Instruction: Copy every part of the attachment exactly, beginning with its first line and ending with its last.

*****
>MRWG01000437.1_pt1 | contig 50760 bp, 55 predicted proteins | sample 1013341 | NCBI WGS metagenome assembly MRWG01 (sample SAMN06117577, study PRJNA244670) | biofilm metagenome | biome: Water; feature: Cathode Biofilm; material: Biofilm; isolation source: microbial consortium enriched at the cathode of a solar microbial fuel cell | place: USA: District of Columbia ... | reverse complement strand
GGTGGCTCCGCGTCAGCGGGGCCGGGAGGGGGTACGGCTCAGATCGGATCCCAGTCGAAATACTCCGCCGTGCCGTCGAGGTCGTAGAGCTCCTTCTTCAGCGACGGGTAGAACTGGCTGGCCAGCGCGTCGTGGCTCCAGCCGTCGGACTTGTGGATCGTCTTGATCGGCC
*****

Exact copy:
>MRWG01000437.1_pt1 | contig 50760 bp, 55 predicted proteins | sample 1013341 | NCBI WGS metagenome assembly MRWG01 (sample SAMN06117577, study PRJNA244670) | biofilm metagenome | biome: Water; feature: Cathode Biofilm; material: Biofilm; isolation source: microbial consortium enriched at the cathode of a solar microbial fuel cell | place: USA: District of Columbia ... | reverse complement strand
GGTGGCTCCGCGTCAGCGGGGCCGGGAGGGGGTACGGCTCAGATCGGATCCCAGTCGAAATACTCCGCCGTGCCGTCGAGGTCGTAGAGCTCCTTCTTCAGCGACGGGTAGAACTGGCTGGCCAGCGCGTCGTGGCTCCAGCCGTCGGACTTGTGGATCGTCTTGATCGGCC